By Michelle Brutlag Hosick
As the Rules Working Group continues its review of the Division I manual, the student-athletes on the national Student-Athlete Advisory Committee are paying close attention. At every quarterly meeting they vet the concepts from their perspective and the perspective of their peers across the country.
They’ve developed early positions on some topics and will provide those positions to the Rules Group. Their biggest message for the administrators, coaches and presidents on that body? Thank you for listening.
“Our voices are being heard. The NCAA cares about our input and is actually taking that into consideration before they finalize anything,” said Chalonda Goodman, a track and field student-athlete at Texas. “I feel like that’s the most important thing for student-athletes.”
Maddie Salamone, a lacrosse student-athlete at Duke University and vice-chair of the 31-member national Student-Athlete Advisory Committee, wants to be sure that sentiment continues, and that members of the SAAC take seriously their responsibility to gather input from peers.
“We want to be in the loop as much as possible, and we are making a big push to increase our communication (to other student-athletes),” she said. “Right now, we’re pleased with (the rules group) opening up the legislation to allow for more flexibility for student-athletes.”
Georgia football student-athlete Christian Conley agreed that student-athletes are satisfied with the way the rules group is progressing.
“We as a committee definitely agreed that there are some rules that are over-the-top,” Conley said. “We have confidence in the way the NCAA is handling it, and we are thankful they are allowing us input as student-athletes.”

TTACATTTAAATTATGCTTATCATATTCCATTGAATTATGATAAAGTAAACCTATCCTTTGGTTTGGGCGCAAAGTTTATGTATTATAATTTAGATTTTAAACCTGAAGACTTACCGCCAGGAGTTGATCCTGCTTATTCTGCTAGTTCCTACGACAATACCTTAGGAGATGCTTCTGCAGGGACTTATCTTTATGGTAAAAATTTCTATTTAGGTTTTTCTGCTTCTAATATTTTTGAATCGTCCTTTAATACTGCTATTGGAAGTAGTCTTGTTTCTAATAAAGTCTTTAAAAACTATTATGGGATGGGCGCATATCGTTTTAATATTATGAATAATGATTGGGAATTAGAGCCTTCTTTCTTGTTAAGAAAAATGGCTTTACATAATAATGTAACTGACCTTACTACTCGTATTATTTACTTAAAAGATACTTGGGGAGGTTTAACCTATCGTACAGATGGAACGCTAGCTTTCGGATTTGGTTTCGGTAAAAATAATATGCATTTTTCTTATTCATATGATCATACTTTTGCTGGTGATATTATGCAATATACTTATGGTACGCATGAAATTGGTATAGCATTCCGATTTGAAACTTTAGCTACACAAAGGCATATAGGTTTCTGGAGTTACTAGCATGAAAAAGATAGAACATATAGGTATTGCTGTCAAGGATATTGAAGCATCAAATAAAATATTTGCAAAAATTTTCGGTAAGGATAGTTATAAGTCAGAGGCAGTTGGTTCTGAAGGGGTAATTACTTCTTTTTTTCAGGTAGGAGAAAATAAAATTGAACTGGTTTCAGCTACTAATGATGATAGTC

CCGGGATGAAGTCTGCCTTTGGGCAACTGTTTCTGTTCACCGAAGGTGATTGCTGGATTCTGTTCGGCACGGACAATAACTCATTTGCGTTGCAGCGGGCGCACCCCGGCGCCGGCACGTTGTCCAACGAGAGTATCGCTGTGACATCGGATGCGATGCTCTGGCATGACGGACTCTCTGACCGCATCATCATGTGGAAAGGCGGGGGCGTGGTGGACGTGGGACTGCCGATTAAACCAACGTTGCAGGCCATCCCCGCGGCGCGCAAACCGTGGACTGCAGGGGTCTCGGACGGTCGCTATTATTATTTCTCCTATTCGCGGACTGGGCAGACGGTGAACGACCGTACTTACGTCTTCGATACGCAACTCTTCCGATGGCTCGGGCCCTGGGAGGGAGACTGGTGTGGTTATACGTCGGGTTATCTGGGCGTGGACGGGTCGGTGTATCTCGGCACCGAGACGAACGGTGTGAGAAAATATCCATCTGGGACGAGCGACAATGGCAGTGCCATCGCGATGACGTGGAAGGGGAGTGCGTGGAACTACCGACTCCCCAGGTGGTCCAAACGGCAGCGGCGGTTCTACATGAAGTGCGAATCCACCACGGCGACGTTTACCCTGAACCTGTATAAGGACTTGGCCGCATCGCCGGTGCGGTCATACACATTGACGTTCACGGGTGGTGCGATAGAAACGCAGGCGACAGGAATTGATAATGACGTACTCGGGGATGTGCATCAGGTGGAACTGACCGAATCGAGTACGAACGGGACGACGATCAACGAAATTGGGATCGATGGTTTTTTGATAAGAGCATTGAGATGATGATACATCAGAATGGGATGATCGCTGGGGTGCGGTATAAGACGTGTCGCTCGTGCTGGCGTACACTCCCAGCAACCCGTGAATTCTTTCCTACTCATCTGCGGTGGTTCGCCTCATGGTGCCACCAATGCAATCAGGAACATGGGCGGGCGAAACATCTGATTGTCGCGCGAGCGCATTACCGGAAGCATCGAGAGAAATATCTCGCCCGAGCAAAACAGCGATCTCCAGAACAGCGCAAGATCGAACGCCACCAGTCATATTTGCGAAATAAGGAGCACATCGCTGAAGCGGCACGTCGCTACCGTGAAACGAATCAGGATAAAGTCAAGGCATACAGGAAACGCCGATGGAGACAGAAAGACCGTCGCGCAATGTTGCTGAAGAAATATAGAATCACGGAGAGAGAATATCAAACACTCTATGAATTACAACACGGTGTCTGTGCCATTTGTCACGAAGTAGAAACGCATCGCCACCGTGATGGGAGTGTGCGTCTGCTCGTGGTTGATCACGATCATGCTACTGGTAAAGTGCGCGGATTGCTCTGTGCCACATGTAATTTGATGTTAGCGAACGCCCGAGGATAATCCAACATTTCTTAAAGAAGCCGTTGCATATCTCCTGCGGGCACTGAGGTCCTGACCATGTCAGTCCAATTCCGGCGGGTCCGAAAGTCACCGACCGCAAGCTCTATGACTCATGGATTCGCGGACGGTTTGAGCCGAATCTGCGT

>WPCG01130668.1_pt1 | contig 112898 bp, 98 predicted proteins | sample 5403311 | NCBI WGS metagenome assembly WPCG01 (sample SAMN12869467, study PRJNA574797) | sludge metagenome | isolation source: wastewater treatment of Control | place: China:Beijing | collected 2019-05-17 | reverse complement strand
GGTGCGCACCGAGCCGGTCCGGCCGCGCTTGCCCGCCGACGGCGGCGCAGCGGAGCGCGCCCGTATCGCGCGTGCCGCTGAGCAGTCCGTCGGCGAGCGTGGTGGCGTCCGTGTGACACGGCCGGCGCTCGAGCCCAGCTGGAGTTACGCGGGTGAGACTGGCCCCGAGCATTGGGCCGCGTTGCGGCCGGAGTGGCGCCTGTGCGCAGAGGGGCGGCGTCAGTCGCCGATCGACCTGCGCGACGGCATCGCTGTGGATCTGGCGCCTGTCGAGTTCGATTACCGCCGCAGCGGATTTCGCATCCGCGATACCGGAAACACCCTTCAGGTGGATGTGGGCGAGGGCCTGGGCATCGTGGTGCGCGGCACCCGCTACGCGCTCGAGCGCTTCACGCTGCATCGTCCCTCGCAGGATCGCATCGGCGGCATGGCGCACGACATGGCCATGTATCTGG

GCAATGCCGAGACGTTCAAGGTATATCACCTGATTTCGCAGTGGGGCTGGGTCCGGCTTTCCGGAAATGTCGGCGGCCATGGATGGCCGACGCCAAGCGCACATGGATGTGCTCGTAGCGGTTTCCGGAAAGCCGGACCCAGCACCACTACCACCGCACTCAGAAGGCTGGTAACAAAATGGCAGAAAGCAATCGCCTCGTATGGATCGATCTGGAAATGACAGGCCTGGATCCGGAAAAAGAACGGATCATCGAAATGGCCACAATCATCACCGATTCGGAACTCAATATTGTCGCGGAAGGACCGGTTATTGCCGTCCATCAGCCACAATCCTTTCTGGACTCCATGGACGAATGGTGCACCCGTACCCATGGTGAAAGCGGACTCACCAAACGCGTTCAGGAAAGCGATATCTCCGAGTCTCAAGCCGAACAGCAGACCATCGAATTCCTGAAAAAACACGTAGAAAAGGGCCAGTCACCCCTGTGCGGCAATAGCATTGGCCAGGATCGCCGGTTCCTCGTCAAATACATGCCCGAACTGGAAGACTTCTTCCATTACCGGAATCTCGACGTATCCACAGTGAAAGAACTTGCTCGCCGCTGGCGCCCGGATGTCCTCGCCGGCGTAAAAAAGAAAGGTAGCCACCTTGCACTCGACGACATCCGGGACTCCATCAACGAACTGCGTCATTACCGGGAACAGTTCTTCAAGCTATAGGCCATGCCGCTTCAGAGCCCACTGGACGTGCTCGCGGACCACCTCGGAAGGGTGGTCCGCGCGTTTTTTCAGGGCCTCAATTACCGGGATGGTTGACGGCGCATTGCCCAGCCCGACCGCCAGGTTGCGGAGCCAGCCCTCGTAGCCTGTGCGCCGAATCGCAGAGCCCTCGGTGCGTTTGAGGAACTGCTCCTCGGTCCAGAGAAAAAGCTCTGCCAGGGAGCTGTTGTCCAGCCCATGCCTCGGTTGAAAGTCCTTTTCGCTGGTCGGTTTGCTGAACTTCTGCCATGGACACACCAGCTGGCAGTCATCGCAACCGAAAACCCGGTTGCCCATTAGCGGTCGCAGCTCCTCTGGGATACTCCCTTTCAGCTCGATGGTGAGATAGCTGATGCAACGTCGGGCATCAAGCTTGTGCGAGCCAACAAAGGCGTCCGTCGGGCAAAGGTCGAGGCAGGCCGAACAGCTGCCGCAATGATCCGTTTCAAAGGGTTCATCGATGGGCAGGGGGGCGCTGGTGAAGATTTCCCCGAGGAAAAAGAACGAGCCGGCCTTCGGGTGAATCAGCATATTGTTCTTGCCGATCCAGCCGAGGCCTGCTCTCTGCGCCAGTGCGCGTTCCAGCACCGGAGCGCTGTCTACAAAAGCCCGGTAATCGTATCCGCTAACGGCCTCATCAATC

“Our voices are being heard. The NCAA cares about our input and is actually taking that into consideration before they finalize anything. I feel like that’s the most important thing for student-athletes.”
— Chalonda Goodman, a track and field student-athlete at Texas
In the past, the national SAAC has voiced strong opinions on changes to recruiting rules. In 2007, the student-athletes were successful in convincing administrators to prohibit coaches from text-messaging recruits, and were instrumental in preventing an override of that legislation. As the years passed, attitudes toward the quick-hit form of communication evolved. As the membership considers deregulating recruiting contacts, the student-athletes on SAAC (none of which were on the committee in 2007), are supportive – to a point.
“In the sport of football, allowing text-messaging would open up whole new venues for coaches to contact recruits. A lot of communication comes through text messages now. It could be a good thing,” Conley said. “But we want to keep the student-athlete’s best interests in mind. There should be a little bit of breathing room so they’re not badgered all the time. It has the potential to be overwhelming.”
Conley acknowledged that coaches probably won’t bombard recruits with texts if they believe it could backfire, but said there’s no real way to regulate that. For their part, he believes some recruits will be intimidated enough by coaches that they won’t be able to say “stop.”
“It will be a risk we take,” he said.